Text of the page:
In the Warner Brothers film from this summer starring Gal Gadot, Wonder Woman, aka Diana Prince, has a romantic relationship with Steve Trevor, an American intelligence officer. She is not shown in an intimate relationship with any of the Amazons on her home island of Themyscira.
The character dates back to a 1941 comic book and Diana is usually presented as romantically involved with Steve. Last year, though, the current writer of Wonder Woman: Rebirth for DC Comics, Greg Rucka, said in an interview that not only is she queer, she must be queer.
“And when you start to think about giving the concept of Themyscira its due, the answer is, ‘How can they not all be in same sex relationships?’ Right? It makes no logical sense otherwise,” Rucka said.
“It’s supposed to be paradise. You’re supposed to be able to live happily. You’re supposed to be able — in a context where one can live happily, and part of what an individual needs for that happiness is to have a partner — to have a fulfilling, romantic and sexual relationship. And the only options are women.”
While his argument amounts to “single women can’t be happy,” his understanding of the character resulted in some direct references to Diana’s past relationships with women.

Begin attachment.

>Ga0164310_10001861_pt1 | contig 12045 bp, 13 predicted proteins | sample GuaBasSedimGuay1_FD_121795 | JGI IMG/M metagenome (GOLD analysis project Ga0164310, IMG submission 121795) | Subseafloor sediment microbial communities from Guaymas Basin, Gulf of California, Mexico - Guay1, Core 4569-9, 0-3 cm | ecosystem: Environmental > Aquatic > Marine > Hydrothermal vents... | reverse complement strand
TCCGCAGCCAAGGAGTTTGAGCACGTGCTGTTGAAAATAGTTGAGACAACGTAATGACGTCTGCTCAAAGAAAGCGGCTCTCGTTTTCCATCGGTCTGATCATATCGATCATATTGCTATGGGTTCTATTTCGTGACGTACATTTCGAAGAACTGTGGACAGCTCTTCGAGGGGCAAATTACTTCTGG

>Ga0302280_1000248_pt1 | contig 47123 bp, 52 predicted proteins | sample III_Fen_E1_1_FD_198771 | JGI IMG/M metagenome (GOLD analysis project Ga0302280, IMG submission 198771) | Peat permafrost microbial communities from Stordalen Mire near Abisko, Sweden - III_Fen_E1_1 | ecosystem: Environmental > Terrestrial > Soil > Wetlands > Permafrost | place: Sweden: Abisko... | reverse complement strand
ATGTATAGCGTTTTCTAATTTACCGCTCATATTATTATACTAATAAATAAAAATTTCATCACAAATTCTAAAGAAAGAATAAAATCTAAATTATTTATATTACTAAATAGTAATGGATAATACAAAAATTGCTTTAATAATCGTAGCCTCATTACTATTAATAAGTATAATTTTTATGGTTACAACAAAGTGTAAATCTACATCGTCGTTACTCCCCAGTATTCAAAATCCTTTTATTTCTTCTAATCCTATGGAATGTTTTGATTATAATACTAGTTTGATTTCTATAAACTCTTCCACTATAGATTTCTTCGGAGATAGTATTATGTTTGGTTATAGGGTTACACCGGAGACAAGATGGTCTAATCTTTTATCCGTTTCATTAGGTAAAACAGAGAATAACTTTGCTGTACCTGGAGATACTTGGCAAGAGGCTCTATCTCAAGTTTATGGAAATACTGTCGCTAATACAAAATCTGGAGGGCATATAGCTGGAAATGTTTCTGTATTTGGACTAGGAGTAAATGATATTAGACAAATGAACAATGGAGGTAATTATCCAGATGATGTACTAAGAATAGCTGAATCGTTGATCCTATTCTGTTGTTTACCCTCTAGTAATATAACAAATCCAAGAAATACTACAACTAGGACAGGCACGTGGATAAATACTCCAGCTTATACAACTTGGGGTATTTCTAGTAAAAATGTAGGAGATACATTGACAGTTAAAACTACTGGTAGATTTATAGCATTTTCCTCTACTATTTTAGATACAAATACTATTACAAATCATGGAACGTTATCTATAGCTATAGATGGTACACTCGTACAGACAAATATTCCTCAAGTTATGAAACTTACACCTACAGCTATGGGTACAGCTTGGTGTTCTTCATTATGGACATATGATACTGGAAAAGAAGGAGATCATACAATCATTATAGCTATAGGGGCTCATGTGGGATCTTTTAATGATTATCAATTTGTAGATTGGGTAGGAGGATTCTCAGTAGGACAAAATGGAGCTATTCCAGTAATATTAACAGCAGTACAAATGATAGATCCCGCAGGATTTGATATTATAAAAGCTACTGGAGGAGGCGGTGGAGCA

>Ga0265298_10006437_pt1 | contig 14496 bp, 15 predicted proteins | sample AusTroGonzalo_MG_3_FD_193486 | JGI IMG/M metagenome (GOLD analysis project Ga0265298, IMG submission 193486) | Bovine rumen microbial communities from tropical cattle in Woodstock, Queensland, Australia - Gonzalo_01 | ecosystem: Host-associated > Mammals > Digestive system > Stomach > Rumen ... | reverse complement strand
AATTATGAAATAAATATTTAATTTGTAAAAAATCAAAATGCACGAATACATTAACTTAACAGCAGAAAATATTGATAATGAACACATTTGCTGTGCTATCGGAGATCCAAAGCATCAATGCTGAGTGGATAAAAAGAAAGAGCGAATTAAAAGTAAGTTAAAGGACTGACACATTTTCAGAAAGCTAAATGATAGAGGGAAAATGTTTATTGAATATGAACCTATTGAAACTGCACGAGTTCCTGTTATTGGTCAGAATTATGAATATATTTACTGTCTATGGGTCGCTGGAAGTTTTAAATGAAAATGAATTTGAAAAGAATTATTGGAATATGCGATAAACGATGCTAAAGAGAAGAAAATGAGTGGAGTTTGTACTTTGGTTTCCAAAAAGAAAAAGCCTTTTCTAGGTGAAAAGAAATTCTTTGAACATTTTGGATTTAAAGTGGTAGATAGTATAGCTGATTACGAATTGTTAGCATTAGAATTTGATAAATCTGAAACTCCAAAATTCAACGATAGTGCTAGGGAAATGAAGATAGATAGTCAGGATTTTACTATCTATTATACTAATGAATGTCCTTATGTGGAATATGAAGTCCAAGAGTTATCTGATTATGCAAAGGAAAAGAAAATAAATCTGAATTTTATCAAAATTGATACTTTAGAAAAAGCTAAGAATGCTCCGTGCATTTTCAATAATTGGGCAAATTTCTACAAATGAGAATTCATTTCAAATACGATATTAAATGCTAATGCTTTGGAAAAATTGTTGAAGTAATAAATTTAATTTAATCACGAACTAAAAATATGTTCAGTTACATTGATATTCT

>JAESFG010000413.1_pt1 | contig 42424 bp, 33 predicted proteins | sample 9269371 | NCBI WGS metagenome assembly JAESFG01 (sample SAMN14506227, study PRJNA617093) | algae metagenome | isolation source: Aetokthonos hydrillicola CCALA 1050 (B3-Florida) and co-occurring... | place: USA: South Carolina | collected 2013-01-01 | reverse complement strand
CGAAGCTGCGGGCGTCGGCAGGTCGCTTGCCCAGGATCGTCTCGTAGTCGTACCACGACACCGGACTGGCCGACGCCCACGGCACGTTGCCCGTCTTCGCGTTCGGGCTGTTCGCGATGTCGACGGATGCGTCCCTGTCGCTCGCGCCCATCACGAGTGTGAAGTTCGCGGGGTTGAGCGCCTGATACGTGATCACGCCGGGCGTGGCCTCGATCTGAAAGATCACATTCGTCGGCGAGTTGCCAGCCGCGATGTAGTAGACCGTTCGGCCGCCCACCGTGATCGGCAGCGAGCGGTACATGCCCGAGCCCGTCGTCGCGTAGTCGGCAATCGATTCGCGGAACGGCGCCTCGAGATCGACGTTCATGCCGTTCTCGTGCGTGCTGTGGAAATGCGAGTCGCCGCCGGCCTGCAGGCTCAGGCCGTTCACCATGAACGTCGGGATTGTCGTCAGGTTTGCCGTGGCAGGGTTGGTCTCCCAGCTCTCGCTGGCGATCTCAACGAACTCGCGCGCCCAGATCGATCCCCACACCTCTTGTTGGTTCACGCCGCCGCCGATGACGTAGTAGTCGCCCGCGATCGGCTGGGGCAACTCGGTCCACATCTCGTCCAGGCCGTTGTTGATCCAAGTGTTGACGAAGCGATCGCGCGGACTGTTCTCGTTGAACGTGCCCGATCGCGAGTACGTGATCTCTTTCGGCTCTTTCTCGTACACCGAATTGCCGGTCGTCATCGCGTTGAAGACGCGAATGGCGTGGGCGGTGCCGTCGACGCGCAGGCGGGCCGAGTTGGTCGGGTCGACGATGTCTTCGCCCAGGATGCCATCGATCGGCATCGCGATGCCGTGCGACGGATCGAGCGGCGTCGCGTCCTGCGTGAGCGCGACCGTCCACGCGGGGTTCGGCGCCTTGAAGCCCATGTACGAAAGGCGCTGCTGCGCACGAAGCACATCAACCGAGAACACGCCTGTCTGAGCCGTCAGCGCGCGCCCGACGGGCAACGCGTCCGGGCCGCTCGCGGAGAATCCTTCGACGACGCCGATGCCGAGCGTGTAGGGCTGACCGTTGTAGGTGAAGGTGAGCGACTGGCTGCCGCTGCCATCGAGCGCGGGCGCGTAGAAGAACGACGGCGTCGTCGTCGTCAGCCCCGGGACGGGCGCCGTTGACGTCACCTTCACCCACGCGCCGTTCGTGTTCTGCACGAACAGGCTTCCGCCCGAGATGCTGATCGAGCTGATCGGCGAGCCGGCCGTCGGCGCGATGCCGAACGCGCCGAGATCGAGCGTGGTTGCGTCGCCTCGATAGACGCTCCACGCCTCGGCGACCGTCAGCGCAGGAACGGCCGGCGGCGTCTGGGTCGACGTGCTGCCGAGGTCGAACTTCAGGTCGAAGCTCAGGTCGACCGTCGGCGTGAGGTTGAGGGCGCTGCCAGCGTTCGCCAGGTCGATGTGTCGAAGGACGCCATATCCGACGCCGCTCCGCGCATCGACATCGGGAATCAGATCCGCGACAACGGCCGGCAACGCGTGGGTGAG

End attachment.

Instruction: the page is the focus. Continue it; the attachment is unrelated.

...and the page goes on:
Collier-Pitts starts from there in her argument that Warner Brothers should acknowledge Diana’s bisexuality. “Wonder Woman’s Diana Prince hails from Themyscira, land of the Amazons and inhabited exclusively by women. This alone should serve as reason enough to confirm her sexuality, since any close relationship she could have had prior to her romantic storyline with Steve Trevor would have had to have been with another woman.”
She wrote that she loves TV and film, and it’s important for people to see themselves represented in fiction. “As I was coming to terms with my bisexuality, I saw few – if any – characters that I could relate to, and those that I did see were almost always portrayed in a negative light,” she wrote. “The Wonder Woman franchise is the embodiment of strength and resilience in a genre that places women as the sidekick more often than the hero.”
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